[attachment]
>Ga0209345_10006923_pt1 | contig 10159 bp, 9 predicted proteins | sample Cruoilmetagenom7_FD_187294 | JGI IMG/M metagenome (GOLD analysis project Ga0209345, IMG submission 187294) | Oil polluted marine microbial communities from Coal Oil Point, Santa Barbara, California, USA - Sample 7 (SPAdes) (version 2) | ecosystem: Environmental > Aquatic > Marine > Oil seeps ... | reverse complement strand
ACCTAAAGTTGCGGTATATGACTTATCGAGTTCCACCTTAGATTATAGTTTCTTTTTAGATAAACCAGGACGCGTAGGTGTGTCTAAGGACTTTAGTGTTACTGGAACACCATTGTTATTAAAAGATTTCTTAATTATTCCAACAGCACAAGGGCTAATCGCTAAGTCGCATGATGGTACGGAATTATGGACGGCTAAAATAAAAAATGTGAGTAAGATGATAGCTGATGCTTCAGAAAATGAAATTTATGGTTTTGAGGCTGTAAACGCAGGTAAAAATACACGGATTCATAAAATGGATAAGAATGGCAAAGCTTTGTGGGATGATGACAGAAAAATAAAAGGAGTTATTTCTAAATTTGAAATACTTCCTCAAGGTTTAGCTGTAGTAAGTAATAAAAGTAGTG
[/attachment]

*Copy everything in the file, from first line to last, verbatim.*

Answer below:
>Ga0209345_10006923_pt1 | contig 10159 bp, 9 predicted proteins | sample Cruoilmetagenom7_FD_187294 | JGI IMG/M metagenome (GOLD analysis project Ga0209345, IMG submission 187294) | Oil polluted marine microbial communities from Coal Oil Point, Santa Barbara, California, USA - Sample 7 (SPAdes) (version 2) | ecosystem: Environmental > Aquatic > Marine > Oil seeps ... | reverse complement strand
ACCTAAAGTTGCGGTATATGACTTATCGAGTTCCACCTTAGATTATAGTTTCTTTTTAGATAAACCAGGACGCGTAGGTGTGTCTAAGGACTTTAGTGTTACTGGAACACCATTGTTATTAAAAGATTTCTTAATTATTCCAACAGCACAAGGGCTAATCGCTAAGTCGCATGATGGTACGGAATTATGGACGGCTAAAATAAAAAATGTGAGTAAGATGATAGCTGATGCTTCAGAAAATGAAATTTATGGTTTTGAGGCTGTAAACGCAGGTAAAAATACACGGATTCATAAAATGGATAAGAATGGCAAAGCTTTGTGGGATGATGACAGAAAAATAAAAGGAGTTATTTCTAAATTTGAAATACTTCCTCAAGGTTTAGCTGTAGTAAGTAATAAAAGTAGTG